David O. Russell’s latest Jennifer Lawrence-Bradley Cooper movie, Joy, just released a fantastic teaser. Vulture joked that it clearly signals the beginning of awards season. Haven’t we been here before with this same director and mostly the same actors?
Two years ago, American Hustle scored 10 Academy Award nominations, tying Gravity for the lead. It wasn’t all that surprising, really. American Hustle looks like an Academy Award movie. It’s a period piece about the FBI’s ABSCAM sting operation in the late 1970s. It has an all-star cast (Amy Adams, Jennifer Lawrence, Christian Bale, Bradley Cooper, Jeremy Renner, Robert De Niro), and its director, David O. Russell, could not have been any hotter, coming off of The Fighter in 2010 and Silver Linings Playbook in 2012. In fact, American Hustle’s cast is like a weird marriage of the best parts of The Fighter (Adams, Bale) and Silver Linings Playbook (Lawrence, Cooper, De Niro) with Renner thrown in for good measure. They’d all been nominated for those other movies so of course they’d be nominated for Hustle, minus De Niro since he’s only really around for a glorified cameo. When Adams and Lawrence picked up acting awards and the entire film won Best Picture-Comedy at the Golden Globes, it sure seemed like it had some Oscars in its future.
Instead, American Hustle went home from the Academy Awards empty-handed, completely shut out and pushed aside in favor of 12 Years a Slave, Gravity and Dallas Buyer’s Club. Looking back on it now, American Hustle seems exactly like the type of movie which would be over-nominated and win nothing because it never really manages to become anything more than the sum of its parts. From the outside looking in, it appears to be a far better movie than it actually is. You think you’re getting Russell’s version of a Scorsese movie, but instead you get, at best, Scorsese-lite. It’s the type of movie where the hairdos and clothes do a lot of the acting, and Lawrence’s bawdy turn as Bale’s estranged wife is either an awards-worthy force of nature or over-the-top mess which detracts from everything.
But those are the type of criticisms that a perceived Oscar movie invites upon itself. Plus, I know that I came to it with a great deal of affection for Silver Linings Playbook and admiration for certain parts of Fighter. To be fair, Silver Linings is probably more amateurishly made than American Hustle. You can see the boom mic shadow in one shot. Certain scene transitions are almost comically abrupt. However, I ignored that because I understood the story and liked the characters. I never completely understood what story or statement was truly being made by American Hustle, or at the very least I don’t think it’s overall point was made particularly well.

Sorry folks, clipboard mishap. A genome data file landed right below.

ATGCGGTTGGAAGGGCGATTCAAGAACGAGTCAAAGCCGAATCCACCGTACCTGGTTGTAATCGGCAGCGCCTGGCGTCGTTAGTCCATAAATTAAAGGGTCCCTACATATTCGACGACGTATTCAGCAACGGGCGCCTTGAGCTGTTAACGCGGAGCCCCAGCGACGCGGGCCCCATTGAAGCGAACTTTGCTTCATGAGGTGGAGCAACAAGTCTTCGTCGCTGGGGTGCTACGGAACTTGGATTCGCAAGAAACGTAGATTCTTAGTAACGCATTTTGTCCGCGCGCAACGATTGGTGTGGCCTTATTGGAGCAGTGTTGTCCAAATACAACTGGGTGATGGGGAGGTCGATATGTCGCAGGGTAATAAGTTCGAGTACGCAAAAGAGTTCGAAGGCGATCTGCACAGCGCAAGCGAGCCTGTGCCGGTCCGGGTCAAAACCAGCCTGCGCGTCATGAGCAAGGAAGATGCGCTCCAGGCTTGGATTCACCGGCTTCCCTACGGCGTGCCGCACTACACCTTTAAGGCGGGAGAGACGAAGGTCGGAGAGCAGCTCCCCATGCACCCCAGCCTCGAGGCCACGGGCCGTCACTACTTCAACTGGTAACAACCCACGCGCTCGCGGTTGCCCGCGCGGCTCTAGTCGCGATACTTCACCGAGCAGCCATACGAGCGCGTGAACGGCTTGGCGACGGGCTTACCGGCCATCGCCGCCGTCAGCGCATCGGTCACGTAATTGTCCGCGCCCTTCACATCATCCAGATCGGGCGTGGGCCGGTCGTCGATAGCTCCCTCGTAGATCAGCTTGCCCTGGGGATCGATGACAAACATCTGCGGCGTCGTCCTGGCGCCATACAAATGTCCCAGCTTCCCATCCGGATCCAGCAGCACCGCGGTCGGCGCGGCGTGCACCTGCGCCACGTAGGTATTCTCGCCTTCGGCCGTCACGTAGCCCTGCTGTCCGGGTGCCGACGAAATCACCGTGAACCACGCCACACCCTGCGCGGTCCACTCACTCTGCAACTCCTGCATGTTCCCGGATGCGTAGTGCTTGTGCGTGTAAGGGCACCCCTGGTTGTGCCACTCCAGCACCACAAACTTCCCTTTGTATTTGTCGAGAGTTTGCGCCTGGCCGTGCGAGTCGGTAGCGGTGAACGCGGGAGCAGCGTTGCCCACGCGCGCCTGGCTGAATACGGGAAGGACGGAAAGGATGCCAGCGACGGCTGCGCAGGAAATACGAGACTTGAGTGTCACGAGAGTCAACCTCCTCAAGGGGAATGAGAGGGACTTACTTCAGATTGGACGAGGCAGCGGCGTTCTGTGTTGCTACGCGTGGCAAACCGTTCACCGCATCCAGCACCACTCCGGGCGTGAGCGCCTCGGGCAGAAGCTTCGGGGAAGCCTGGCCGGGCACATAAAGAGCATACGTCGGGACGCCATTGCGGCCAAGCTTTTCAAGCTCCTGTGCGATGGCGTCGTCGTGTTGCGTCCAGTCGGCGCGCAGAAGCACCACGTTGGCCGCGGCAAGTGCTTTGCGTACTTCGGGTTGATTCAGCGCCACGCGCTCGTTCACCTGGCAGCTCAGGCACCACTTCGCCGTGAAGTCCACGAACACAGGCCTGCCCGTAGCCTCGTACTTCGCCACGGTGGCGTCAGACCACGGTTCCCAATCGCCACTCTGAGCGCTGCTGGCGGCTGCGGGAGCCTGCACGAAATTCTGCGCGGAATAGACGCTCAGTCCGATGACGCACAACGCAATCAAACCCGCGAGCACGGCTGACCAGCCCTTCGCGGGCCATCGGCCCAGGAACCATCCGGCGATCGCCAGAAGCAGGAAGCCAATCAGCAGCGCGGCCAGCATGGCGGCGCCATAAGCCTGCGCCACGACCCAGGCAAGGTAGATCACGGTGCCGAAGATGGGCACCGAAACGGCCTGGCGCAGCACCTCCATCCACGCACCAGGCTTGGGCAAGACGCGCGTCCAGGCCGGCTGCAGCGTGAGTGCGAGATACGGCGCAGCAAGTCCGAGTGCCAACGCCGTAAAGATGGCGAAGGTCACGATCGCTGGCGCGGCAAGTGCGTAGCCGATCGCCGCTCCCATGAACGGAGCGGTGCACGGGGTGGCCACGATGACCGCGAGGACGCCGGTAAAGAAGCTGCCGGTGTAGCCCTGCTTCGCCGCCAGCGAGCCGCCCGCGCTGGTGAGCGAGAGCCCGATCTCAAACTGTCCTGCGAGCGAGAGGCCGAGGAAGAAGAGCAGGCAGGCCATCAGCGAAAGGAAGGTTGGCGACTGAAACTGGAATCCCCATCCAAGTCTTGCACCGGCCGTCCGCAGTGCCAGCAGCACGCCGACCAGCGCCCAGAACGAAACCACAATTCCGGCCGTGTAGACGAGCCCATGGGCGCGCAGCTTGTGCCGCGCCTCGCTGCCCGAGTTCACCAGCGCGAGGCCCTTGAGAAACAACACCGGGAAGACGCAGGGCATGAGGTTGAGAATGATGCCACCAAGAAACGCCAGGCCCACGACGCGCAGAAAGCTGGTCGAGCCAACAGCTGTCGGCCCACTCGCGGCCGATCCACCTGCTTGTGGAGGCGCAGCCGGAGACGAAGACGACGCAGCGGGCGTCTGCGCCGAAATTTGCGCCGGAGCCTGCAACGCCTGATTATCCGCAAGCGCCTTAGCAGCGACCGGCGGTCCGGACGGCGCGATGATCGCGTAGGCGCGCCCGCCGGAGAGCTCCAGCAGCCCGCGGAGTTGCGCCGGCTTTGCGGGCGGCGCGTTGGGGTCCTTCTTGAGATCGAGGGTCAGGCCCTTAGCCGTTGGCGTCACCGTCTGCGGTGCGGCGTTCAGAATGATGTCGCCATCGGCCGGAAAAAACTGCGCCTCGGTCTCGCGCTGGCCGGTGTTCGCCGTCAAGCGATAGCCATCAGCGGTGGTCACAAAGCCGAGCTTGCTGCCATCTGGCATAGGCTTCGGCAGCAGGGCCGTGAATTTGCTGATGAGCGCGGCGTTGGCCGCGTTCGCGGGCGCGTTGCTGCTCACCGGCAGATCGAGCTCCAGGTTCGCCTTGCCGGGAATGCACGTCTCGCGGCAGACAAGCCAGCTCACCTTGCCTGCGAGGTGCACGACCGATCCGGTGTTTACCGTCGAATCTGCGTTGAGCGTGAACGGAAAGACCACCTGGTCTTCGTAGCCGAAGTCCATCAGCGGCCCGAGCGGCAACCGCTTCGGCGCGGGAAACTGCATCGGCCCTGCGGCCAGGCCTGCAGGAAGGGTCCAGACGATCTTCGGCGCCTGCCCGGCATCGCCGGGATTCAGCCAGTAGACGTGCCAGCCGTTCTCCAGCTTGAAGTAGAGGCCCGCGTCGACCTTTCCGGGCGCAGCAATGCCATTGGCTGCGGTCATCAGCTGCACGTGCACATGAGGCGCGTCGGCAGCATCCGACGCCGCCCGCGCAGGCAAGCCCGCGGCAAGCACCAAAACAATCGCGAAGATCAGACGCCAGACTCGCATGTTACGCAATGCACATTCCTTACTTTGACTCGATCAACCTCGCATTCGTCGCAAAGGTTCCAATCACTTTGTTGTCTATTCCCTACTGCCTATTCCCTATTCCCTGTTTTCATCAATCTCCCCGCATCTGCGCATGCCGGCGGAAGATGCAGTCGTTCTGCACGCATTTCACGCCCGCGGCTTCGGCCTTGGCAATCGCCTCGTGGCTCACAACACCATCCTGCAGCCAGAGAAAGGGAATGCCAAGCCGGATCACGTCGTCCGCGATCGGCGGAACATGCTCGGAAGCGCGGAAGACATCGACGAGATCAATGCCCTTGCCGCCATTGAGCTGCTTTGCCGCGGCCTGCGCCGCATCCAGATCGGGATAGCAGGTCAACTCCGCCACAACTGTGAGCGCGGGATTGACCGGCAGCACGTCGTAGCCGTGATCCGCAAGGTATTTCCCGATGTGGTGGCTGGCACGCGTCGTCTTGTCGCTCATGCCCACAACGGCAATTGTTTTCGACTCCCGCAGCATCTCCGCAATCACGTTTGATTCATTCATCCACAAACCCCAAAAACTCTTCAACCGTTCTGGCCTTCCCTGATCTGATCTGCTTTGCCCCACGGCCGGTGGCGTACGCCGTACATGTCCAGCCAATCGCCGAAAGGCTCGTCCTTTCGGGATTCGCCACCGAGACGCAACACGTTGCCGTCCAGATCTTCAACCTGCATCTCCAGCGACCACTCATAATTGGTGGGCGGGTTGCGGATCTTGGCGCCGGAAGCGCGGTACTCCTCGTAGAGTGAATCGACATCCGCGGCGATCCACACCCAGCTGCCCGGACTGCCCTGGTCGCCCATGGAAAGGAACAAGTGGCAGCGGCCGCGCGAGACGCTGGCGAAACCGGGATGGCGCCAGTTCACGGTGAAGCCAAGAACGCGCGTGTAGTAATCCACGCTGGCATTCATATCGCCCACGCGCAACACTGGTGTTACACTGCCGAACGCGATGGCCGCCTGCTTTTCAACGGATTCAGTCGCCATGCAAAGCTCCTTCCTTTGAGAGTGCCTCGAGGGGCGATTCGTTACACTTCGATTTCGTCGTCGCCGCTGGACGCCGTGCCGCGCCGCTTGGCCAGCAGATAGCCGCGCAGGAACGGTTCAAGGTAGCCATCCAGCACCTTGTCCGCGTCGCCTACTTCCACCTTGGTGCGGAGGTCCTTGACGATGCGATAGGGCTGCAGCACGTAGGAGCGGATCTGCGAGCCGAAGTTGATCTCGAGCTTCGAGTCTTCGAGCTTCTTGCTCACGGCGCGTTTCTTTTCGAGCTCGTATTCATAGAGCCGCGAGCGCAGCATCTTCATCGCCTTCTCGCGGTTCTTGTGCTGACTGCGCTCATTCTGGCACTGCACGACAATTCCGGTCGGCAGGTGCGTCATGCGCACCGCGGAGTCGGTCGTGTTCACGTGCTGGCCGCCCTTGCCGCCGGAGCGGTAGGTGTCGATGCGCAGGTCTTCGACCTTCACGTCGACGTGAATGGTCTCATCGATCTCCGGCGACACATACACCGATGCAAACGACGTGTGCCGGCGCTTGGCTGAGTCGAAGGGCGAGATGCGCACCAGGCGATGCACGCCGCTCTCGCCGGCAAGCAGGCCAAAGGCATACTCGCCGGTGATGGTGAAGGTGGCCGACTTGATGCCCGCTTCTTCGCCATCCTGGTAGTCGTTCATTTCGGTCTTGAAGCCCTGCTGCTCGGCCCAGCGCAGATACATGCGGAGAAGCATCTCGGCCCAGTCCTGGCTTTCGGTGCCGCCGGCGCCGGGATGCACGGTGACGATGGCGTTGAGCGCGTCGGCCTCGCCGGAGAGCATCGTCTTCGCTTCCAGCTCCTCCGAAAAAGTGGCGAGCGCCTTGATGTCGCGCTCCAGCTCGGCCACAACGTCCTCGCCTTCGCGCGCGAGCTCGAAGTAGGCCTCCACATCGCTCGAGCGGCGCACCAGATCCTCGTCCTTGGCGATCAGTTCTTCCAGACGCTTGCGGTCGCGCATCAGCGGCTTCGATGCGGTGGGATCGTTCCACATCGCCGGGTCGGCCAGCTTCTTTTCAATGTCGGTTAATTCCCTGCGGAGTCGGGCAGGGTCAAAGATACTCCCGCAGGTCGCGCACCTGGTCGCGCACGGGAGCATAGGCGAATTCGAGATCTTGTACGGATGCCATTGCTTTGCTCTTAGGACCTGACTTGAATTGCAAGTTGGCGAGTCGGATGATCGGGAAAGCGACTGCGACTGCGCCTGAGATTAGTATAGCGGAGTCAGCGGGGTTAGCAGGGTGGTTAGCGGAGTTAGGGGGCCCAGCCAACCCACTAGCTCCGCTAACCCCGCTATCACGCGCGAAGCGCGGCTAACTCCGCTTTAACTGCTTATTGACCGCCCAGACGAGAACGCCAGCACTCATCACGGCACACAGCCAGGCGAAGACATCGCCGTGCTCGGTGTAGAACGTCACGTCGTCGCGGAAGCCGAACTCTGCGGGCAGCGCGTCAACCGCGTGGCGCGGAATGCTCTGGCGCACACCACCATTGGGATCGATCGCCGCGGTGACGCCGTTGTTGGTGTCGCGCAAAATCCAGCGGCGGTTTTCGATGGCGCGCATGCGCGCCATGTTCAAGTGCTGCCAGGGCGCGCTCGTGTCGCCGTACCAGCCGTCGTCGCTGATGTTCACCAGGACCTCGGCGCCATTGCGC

That all being said, it’s not a bad movie. As BirthMoviesDeath argued at the time, “American Hustle is a fine film. It’s not a great, but it’s a lightly enjoyable film with great performances and a fun heart. If it were released any other time of year we might be able to have a discussion about it as a movie, but it was released in December, as part of an awards push, and now we have to only talk about it in terms of Oscar quality. The problem is that it isn’t Oscar quality, and so the discussion is already starting off on the wrong foot.”
Now that Lawrence is back together with Russell in Joy, playing the lead role in a biopic about the woman behind the tubberware business dynasty, it is only natural to frame everything around awards potential. After all, Lawrence’s Oscar was for her lead turn in Silver Linings Playbook, and Joy brought Playbook co-stars Cooper and De Niro along for the ride. But can we just forget all of that crap and appreciate that this movie looks really good, using evocative, intriguing imagery in this first teaser to entice rather than simply laying everything out for us.
Here’s the plot description:
JOY is the wild story of a family across four generations centered on the girl who becomes the woman who founds a business dynasty and becomes a matriarch in her own right. Betrayal, treachery, the loss of innocence and the scars of love, pave the road in this intense emotional and human comedy about becoming a true boss of family and enterprise facing a world of unforgiving commerce. Allies become adversaries and adversaries become allies, both inside and outside the family, as Joy’s inner life and fierce imagination carry her through the storm she faces. Like David O. Russell’s previous films, Joy defies genre to tell a story of family, loyalty, and love.
Scheduled to come out on December 25th, Joy also stars Edgar Ramirez, Diane Ladd, Virginia Madsen, Isabella Rossellini and Elisabeth Röhm.